April 1958 Radio-Electronics
Wax nostalgic about and learn from the history of early electronics.
See articles from Radio-Electronics,
published 1930-1988. All copyrights hereby acknowledged.
the oldest continuously-operating radio station in the U.S. since first going on
the air from Washington, D.C. in May 1920. It moved around an area near D.C. for
a few years before being relocated to its current location in Boulder, Colorado,
in 1966. WWVB, another
time standard transmitter, had already been established in Boulder a few years earlier.
Sister station WWVH
is located in Hawaii.
The National Bureau of Standards (NBS) was renamed National
Institute of Standards and Technology (NIST) in 1988,
nearly a century after its inception in 1890. Having grown up not too far from Beltsville,
Maryland, I remember driving by their main campus when the NBS sign was still on
the lawn. The decision to change the name never did make sense, but then most of
what government bureaucrats do perplex me. Rank and file employees, the ones
who do the amazing work that comes from NIST, NASA, NIH, NSA, NSF, NOAA, et al,
are pawns in the process.
1The Department of Commerce's Boulder
Labs were dedicated on September 14, 1954. The Boulder Labs have evolved from the
National Bureau of Standards' Central Radio Propagation Laboratory to today's National
Institute of Standards and Technology, National Oceanic and Atmospheric Administration,
and National Telecommunications and Information Administration's Institute for Telecommunication
WWV Offers Additional Services
NIST radio station WWV broadcasts time and frequency information
24 hours per day, 7 days per week to millions of listeners worldwide. WWV is located
in Fort Collins, Colorado, about 100 kilometers north of Denver. The broadcast information
includes time announcements, standard time intervals, standard frequencies, UT1
time corrections, a BCD time code, geophysical alerts and marine storm warnings.
Broadcast Frequencies WWV operates in the high frequency (HF) portion of the radio
spectrum. The station radiates 10,000 W on 5, 10, and 15 MHz; and 2500 W on 2.5
and 20 MHz. Each frequency is broadcast from a separate transmitter. Although each
frequency carries the same information, multiple frequencies are used because the
quality of HF reception depends on many factors such as location, time of year,
time of day, the frequency being used, and atmospheric and ionospheric propagation
conditions. The variety of frequencies makes it likely that at least one frequency
will be usable at all times.
WWV Calls Attention to the fact that, besides providing correct time, it offers
a number .of less well known services. For example, a standard musical pitch, 440
cycles, is broadcast by the National Bureau of Standards over its shortwave stations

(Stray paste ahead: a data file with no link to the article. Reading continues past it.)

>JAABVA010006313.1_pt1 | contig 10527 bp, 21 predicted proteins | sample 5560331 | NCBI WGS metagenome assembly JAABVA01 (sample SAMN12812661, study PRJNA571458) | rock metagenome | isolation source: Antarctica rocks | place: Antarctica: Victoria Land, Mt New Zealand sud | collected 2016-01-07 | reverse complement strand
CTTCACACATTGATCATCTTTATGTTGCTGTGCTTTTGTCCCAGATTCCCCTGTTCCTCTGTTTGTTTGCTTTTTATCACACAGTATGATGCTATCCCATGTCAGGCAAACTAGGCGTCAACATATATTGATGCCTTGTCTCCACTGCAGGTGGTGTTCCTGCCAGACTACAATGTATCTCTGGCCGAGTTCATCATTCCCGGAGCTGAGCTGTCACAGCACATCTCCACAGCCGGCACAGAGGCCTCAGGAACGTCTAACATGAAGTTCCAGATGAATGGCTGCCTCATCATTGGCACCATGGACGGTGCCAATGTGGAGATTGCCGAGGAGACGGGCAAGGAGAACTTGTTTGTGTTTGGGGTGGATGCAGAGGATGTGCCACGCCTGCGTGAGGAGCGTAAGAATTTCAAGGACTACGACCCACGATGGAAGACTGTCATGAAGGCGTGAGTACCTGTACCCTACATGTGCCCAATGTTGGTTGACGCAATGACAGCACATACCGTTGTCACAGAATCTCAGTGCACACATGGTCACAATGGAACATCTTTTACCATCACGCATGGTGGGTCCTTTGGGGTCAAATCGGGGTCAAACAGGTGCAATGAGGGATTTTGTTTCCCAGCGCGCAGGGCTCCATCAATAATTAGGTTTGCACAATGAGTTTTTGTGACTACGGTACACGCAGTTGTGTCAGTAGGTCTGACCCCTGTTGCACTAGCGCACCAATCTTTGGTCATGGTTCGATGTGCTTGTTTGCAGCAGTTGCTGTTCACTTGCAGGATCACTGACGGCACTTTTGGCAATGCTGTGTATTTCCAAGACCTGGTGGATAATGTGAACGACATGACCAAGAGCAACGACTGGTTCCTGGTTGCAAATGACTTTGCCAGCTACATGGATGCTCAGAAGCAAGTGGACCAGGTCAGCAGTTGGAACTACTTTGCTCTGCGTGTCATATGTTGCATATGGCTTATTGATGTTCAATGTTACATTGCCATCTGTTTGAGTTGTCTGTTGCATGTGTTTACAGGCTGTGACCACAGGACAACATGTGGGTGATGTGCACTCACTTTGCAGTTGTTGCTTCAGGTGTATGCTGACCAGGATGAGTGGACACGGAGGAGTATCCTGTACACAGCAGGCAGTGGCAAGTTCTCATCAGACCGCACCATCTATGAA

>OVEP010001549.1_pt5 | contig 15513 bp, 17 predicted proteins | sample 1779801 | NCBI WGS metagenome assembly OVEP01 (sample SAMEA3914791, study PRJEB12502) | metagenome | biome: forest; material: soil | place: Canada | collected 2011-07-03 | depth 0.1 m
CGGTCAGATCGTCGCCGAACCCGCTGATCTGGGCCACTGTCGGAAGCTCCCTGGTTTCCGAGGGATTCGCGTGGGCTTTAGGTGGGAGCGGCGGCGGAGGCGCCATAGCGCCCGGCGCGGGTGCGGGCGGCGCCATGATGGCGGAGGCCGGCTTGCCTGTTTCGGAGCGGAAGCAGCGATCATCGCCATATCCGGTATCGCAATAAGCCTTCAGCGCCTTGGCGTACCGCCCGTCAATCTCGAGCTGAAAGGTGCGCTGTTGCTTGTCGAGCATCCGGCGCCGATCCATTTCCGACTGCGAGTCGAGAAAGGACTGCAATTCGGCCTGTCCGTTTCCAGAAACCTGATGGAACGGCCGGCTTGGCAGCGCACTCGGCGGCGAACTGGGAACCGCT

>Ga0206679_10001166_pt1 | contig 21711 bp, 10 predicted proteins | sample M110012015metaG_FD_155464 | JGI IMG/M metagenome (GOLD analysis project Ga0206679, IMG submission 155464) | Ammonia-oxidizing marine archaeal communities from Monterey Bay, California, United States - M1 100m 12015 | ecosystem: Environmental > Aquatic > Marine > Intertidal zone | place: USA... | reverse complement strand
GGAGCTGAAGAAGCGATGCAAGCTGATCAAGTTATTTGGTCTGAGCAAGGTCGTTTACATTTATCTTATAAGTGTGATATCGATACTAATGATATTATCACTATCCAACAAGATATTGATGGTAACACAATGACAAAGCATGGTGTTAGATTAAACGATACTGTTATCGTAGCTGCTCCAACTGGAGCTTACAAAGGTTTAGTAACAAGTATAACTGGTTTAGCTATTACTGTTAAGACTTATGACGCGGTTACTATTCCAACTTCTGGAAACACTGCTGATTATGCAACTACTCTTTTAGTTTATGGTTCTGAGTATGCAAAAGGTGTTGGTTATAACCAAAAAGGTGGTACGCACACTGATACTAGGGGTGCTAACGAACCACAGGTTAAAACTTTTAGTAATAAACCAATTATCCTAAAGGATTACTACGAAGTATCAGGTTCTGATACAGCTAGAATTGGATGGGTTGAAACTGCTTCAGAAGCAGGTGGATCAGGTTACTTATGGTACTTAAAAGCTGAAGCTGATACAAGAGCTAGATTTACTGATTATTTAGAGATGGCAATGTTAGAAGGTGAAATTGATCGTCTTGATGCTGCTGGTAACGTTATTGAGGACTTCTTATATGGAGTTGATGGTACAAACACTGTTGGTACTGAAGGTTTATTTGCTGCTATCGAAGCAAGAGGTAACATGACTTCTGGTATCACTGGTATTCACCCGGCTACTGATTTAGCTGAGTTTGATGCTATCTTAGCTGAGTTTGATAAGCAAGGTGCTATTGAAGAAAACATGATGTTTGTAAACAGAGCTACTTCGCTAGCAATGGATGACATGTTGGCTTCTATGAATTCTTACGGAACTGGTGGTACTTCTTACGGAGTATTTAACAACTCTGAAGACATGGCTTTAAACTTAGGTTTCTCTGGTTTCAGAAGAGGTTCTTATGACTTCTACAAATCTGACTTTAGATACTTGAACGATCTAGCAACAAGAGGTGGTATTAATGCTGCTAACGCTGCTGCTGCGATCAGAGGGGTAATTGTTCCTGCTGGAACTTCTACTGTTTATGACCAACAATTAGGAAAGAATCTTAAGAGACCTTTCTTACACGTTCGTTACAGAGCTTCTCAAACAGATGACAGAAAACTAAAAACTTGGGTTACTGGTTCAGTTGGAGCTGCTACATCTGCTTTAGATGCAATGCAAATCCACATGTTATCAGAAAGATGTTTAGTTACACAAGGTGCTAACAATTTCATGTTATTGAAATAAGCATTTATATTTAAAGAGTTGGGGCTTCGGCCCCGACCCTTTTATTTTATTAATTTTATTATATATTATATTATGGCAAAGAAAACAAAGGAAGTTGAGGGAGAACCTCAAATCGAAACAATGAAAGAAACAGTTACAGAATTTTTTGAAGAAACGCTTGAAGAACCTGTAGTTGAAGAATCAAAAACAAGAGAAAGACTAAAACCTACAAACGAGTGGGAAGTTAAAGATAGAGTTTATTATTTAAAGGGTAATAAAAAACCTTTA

WWV (Beltsville, Md.) and WWVH (Maui, Hawaii). These broadcasts make a standard
pitch available day and night throughout the United States and much of the world.
A 600-cycle note is also broadcast. This together with the 440-cycle tone is used
by scientists, electronic engineers and manufacturers in the measurement of short
intervals of time and for calibrating instruments and devices that operate in the
audio and ultrasonic frequency ranges. Both the 440- and 600-cycle tones are obtained
from an electronic, crystal-controlled oscillator and are accurate as transmitted
to better than 1 part in 100 million.
The two frequencies are broadcast alternately, starting with 600 cycles on the
hour for 3 minutes, interrupted 2 minutes, followed by 440 cycles for 3 minutes
and interrupted for 2 minutes. Each 10-minute period is the same except that WWV
is off the air for 4 minutes beginning at 45 minutes after each hour, and WWVH is
silent, in addition, for a 34-minute period each day beginning at 1900 Universal
time or 1400 Eastern standard time. WWV broadcasts simultaneously on 2.5, 5, 10,
15, 20 and 25 mc. WWVH broadcasts on 5, 10 and 15 mc.
During the announcement intervals (19 1/2 and 49 1/2 minutes after the hour from
WWV and 9 and 39 minutes after the hour from WWVH) these stations transmit propagation
notices applying to transmission paths over the North Atlantic and North Pacific,
respectively. The notices, in International Morse code, consist of the letter W,
U or N followed by digits 1 to 9. W indicates ionospheric disturbance in progress
or expected; U means unstable conditions with communication possible with high power
and N means no warning.
The numbers indicate the propagation conditions expected during the next 12 hours.
They have the following meanings: 1 - Impossible, 2 - Very Poor, 3 - Poor, 4 - Fair
to Poor, 5 - Fair, 6 - Fair to Good, 7 - Good, 8 - Very Good, 9 - Excellent.
Papers from the First 50 Years of the Boulder Labs
Posted September 24, 2020
(updated from original post on 6/3/2014)